This is why Federico Viticci and the MacStories team are best in class. Go watch this video and read the article that accompanies it.
What a great little highlight of the Shifty Jelly development team. Pocket Casts has been my podcast app for years now and the Android experience is by far the best.
Every year I try to avoid "resolutions," but that doesn't mean I don't take inventory and try to make changes where needed. Over the coming weeks, I'll cover some of my favorite apps on various platforms. I use iOS, Android, Mac and Windows, so hopefully at least one of the posts will be useful to every reader.
The following Android apps do not require root privileges. Some are paid apps, but most have a free version or trial. I believe in paying for apps I rely on because the app ecosystem is ripe with apps that do not get maintained over time when there is no clear support model for the developer.
These are the Android utility apps that have made me more productive on my HTC One M8:
1Password is a great password manager on its surface, but I've come to use it for so much more over the last few months. It can be used to securely store credit cards, identity data like Social Security cards, software license keys and even secure notes. The Android version includes the option of a custom keyboard that will populate usernames and passwords automatically with the touch of a button.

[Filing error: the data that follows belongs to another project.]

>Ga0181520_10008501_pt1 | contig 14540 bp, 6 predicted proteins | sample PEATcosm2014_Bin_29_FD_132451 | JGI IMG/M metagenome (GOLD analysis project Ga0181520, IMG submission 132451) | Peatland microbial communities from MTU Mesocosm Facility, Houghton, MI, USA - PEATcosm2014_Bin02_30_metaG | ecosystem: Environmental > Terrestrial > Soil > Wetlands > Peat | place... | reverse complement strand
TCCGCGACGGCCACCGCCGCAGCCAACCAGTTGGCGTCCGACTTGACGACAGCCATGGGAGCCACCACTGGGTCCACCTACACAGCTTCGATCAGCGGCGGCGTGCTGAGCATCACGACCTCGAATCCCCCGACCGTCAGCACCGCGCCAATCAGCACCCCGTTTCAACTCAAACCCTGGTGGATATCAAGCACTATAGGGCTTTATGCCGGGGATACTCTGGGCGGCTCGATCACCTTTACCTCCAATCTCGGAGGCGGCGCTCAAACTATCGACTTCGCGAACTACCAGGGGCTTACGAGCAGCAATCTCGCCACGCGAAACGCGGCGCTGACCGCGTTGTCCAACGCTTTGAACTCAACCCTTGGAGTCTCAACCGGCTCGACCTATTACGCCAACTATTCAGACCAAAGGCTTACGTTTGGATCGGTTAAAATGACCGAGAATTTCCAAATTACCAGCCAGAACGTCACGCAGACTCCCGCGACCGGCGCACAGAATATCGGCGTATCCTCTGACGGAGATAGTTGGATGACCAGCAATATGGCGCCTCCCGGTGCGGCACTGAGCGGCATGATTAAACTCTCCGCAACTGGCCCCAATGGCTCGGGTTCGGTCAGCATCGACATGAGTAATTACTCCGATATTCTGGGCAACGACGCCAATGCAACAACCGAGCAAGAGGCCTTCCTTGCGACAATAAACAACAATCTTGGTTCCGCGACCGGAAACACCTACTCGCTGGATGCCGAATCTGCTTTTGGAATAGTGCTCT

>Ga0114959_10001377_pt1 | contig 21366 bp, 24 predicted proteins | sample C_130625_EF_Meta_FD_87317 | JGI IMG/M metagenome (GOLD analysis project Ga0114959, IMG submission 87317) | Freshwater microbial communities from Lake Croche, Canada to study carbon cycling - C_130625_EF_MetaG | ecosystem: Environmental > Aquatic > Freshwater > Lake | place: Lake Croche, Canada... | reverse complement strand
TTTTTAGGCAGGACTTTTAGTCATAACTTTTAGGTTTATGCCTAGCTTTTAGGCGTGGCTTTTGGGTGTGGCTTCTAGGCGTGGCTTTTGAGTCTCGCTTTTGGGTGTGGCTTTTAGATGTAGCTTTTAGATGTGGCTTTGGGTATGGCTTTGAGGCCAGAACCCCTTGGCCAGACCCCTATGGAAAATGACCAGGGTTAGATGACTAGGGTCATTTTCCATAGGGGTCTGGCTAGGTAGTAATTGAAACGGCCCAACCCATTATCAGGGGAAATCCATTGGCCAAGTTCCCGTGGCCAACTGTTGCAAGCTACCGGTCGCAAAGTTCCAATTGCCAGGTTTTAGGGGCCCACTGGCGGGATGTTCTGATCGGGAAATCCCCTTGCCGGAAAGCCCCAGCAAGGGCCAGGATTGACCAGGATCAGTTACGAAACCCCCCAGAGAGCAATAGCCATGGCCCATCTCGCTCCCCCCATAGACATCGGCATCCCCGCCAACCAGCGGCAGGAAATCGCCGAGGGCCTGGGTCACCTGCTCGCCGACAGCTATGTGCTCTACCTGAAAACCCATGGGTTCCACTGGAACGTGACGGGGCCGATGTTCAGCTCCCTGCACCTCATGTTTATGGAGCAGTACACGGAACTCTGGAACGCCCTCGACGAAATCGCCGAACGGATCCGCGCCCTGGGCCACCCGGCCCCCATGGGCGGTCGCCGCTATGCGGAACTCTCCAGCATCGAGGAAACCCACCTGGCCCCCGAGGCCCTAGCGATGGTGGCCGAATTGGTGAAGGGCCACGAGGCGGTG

1Password also has Mac, Windows and iOS versions that all sync reliably so that your passwords and more are available on every major platform.
Texpand Pro is a text expander/text automation app. I've used TextExpander from Smile Software on Mac and iOS for years, but was never satisfied with the Android alternatives until Texpand Pro came along. While it doesn't sync with TextExpander (importing snippets from a TextExpander Sync/export would be a great feature to add), adding snippets is very intuitive and the app follows modern Material Design guidelines. Backup and restore options are available in the app settings, so moving to a new device shouldn't be much work. Some other notable feature are as follows:
- Write phrase snippets to user dictionary
- Import snippets from user dictionary entries
- Hovering expansion button that floats as recognized phrases/abbreviations are typed
I do not use the last feature, personally, but I can see how it would be useful for some. I keep it simple and just expand snippets using a short abbreviation. For example, when I type scb it automatically expands to my full conference bridge phone number and ID. It makes creating meeting invites a snap.
Twilight's premise is simple; blue light from your device is bad when you need to go to sleep. Reading on phones and tablets trick our bodies into trying to stay awake. Twilight tweaks the color of your screen so that the bad blue light is filtered. You control how aggressive the filter performs and it will even allow you to dim the screen more than turning the standard brightness setting all the way down. Twilight has the option to automatically enable/disable based on on sunrise/sunset for your current location. You can also set it to start/stop at specific times. If you want to read more about what blue light is doing to your brain at night, the developers put several great references in the app description on Google Play.
A picture is worth a thousand...
...my favorite is at the 0:35 mark.